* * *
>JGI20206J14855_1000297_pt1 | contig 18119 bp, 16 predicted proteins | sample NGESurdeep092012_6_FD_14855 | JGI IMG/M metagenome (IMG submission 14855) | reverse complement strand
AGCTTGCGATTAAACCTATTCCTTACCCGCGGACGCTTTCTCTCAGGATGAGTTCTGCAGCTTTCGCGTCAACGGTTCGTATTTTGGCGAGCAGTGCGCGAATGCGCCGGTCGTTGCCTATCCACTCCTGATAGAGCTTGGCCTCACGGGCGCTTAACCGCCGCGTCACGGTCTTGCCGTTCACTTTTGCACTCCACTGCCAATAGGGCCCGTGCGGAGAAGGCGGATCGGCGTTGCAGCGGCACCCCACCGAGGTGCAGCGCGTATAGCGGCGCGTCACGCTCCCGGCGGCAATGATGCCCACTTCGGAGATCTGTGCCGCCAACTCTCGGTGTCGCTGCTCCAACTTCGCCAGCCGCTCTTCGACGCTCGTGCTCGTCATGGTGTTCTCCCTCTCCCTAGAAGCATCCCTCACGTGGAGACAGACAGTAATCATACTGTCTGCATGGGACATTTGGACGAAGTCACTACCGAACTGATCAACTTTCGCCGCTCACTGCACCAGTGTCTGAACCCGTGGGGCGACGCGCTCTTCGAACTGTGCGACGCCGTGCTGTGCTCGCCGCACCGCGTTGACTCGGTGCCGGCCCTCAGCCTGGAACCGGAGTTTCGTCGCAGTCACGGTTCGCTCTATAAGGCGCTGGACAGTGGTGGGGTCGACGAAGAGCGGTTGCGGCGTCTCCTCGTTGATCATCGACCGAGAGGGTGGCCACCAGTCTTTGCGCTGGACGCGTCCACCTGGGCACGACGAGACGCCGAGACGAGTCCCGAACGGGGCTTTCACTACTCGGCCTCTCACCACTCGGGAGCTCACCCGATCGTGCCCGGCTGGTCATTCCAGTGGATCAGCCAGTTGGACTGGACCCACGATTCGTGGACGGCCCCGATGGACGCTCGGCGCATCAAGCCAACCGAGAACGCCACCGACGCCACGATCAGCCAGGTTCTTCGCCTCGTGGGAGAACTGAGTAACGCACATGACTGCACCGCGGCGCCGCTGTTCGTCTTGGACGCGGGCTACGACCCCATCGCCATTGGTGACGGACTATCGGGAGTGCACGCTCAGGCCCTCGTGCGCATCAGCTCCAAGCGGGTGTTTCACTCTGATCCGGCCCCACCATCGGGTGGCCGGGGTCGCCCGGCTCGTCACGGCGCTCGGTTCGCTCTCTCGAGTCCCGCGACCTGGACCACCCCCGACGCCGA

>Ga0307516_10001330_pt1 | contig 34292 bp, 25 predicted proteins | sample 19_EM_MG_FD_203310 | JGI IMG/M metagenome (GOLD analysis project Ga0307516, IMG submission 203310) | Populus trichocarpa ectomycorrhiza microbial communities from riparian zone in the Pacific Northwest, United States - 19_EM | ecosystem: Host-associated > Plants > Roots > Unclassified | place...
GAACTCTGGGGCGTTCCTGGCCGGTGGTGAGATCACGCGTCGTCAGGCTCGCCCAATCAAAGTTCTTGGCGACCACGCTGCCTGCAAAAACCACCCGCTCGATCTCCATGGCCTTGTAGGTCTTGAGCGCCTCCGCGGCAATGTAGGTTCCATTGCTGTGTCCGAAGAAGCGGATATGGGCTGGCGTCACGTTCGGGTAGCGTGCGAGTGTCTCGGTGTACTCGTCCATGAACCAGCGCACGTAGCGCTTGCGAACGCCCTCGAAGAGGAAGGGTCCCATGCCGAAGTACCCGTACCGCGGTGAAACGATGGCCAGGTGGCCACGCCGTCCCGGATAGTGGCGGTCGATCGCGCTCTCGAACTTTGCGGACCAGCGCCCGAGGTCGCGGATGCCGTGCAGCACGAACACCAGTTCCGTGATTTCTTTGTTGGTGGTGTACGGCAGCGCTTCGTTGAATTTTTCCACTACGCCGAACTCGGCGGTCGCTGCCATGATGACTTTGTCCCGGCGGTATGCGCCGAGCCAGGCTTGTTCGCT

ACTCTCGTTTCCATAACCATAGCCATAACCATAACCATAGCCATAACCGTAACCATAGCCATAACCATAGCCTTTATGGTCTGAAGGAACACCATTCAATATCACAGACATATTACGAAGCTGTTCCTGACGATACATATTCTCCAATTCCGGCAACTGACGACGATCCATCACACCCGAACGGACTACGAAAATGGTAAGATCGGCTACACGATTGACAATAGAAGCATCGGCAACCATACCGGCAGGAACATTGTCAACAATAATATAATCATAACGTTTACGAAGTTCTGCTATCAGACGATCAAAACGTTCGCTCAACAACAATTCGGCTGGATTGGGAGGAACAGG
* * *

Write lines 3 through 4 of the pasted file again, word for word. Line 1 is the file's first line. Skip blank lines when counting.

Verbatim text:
>Ga0307516_10001330_pt1 | contig 34292 bp, 25 predicted proteins | sample 19_EM_MG_FD_203310 | JGI IMG/M metagenome (GOLD analysis project Ga0307516, IMG submission 203310) | Populus trichocarpa ectomycorrhiza microbial communities from riparian zone in the Pacific Northwest, United States - 19_EM | ecosystem: Host-associated > Plants > Roots > Unclassified | place...
GAACTCTGGGGCGTTCCTGGCCGGTGGTGAGATCACGCGTCGTCAGGCTCGCCCAATCAAAGTTCTTGGCGACCACGCTGCCTGCAAAAACCACCCGCTCGATCTCCATGGCCTTGTAGGTCTTGAGCGCCTCCGCGGCAATGTAGGTTCCATTGCTGTGTCCGAAGAAGCGGATATGGGCTGGCGTCACGTTCGGGTAGCGTGCGAGTGTCTCGGTGTACTCGTCCATGAACCAGCGCACGTAGCGCTTGCGAACGCCCTCGAAGAGGAAGGGTCCCATGCCGAAGTACCCGTACCGCGGTGAAACGATGGCCAGGTGGCCACGCCGTCCCGGATAGTGGCGGTCGATCGCGCTCTCGAACTTTGCGGACCAGCGCCCGAGGTCGCGGATGCCGTGCAGCACGAACACCAGTTCCGTGATTTCTTTGTTGGTGGTGTACGGCAGCGCTTCGTTGAATTTTTCCACTACGCCGAACTCGGCGGTCGCTGCCATGATGACTTTGTCCCGGCGGTATGCGCCGAGCCAGGCTTGTTCGCT